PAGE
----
KIDS COUNT Data Center: Child Poverty Across the State
Editor’s Note: This post is Part Two of a series on the launch of the new KIDS COUNT Data Center in Washington State. The series is written by our colleagues at Washington KIDS COUNT at the University of Washington. The work of Kids Count intersects well with efforts of the Budget & Policy Center to highlight the importance of state investments.
Economic security is vital for healthy growth and development of children. Compared to children living in poverty, those with economic security are more likely to perform well in school, have good health, attend higher education, compete successfully in the labor market, and become engaged citizens. When children are able to realize their full potential, everyone benefits – families, communities, and the state as whole.
Unfortunately, there are many children in Washington State who live in families where a lack of economic security limits their potential. Prior to the recession, 15 percent of children (226,000) in Washington lived in families with incomes below the official poverty line, which is $22,050 for a family of four. Rising unemployment due to the current economic recession will likely send many more children in the state into poverty. That data is not yet available.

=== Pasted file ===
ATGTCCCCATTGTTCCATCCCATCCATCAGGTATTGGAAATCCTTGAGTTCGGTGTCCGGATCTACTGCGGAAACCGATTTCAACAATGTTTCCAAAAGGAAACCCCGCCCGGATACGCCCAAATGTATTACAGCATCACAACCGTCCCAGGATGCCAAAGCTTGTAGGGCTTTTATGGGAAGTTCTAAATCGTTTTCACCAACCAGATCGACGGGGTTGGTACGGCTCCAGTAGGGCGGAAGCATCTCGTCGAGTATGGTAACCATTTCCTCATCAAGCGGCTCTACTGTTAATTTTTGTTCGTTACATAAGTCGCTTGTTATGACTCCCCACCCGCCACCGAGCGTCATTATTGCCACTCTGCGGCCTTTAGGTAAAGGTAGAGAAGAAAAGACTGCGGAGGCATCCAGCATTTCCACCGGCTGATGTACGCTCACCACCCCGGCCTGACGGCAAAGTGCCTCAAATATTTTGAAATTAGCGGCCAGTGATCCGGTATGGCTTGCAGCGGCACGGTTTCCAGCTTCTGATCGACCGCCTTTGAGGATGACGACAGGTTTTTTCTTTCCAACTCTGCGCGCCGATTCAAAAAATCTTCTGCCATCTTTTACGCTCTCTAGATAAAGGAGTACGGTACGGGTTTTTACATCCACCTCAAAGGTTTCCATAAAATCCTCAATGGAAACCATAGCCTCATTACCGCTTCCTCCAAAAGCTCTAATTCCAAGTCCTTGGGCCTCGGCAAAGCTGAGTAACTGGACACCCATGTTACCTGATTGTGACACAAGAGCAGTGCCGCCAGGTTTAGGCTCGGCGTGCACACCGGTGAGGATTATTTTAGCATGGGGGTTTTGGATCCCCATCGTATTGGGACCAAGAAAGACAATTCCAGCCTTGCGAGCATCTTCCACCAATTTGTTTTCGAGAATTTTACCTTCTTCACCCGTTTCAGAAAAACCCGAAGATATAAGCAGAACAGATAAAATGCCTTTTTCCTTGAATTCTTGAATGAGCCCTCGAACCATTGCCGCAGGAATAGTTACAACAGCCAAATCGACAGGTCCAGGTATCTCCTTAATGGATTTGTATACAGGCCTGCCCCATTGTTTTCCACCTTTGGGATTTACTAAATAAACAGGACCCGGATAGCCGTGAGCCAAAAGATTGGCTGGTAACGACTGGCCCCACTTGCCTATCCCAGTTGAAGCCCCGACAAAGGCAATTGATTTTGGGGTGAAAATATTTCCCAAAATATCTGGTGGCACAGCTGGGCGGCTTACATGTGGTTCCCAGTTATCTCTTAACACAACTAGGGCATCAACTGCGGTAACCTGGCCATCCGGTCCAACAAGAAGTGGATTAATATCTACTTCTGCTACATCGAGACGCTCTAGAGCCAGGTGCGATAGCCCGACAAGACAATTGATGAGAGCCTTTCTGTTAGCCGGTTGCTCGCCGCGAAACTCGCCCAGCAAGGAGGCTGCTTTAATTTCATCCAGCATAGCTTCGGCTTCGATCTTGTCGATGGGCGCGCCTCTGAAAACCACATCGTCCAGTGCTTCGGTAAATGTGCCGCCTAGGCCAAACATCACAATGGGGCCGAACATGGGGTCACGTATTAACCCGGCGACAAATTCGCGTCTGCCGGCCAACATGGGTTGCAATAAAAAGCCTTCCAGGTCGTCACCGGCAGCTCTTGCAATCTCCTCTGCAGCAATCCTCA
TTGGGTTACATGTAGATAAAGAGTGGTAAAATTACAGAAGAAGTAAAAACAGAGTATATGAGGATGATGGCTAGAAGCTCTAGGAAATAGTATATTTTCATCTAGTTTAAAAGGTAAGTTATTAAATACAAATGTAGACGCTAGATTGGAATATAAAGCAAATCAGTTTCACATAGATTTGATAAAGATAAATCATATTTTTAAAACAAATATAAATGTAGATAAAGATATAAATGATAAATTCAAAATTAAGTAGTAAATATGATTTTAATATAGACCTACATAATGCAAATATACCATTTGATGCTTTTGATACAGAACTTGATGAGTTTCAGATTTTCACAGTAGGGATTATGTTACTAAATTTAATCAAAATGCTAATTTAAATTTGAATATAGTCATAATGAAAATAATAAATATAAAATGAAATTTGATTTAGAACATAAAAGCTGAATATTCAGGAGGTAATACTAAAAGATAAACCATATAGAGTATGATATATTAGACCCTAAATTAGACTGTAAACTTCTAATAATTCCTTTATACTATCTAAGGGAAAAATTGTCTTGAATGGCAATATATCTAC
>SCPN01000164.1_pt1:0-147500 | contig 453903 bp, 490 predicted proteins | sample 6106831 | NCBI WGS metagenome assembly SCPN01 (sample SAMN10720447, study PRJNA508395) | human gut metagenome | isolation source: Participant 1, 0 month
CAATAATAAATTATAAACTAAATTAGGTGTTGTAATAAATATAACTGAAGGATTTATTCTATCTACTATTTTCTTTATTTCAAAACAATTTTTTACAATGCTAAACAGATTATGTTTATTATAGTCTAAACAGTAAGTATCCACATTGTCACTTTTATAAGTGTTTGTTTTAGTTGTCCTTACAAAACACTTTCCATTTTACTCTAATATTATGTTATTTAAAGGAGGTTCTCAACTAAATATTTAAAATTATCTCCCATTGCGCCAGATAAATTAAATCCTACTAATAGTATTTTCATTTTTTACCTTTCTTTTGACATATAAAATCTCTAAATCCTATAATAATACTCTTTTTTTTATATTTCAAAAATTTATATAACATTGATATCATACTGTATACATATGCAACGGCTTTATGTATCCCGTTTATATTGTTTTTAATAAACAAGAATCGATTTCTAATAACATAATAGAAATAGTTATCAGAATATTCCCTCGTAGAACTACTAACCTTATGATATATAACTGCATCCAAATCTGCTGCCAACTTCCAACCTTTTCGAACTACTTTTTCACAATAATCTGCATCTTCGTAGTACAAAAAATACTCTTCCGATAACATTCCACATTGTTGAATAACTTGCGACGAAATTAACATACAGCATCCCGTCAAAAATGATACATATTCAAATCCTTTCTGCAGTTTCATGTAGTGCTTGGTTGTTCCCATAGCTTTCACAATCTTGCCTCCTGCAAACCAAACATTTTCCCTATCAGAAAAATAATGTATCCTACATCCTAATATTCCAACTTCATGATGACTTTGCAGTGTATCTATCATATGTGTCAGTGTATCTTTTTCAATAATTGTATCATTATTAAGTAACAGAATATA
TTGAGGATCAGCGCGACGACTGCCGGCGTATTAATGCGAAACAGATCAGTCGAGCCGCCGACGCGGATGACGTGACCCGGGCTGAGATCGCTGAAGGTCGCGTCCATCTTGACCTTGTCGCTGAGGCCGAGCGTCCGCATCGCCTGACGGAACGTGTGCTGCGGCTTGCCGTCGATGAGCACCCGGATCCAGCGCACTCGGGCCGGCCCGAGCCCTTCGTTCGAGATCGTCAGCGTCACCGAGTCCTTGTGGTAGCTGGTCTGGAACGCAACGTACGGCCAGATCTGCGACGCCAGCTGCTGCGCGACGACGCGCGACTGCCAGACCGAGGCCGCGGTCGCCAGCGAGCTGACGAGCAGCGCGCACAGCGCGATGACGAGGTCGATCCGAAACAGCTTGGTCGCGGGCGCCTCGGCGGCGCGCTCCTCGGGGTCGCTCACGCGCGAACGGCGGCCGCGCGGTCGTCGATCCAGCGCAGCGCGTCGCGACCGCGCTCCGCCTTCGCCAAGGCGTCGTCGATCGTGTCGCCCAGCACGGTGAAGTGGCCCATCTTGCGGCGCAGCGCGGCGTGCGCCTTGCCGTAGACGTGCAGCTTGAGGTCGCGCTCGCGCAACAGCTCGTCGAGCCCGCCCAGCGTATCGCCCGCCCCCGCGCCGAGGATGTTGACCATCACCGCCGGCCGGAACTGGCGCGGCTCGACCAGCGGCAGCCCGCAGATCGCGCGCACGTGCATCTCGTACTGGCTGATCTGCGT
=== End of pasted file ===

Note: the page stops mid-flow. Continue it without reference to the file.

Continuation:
The highest rates of poverty in Washington occur for children who are less than five years old, live with a single parent, or are children of color. The map below also shows significant disparities in child poverty by county, with rural counties having the highest poverty rates in the state.
Tomorrow we will share data from the KIDS COUNT Data Center on the relationship between unemployment and the loss of economic security in families with children.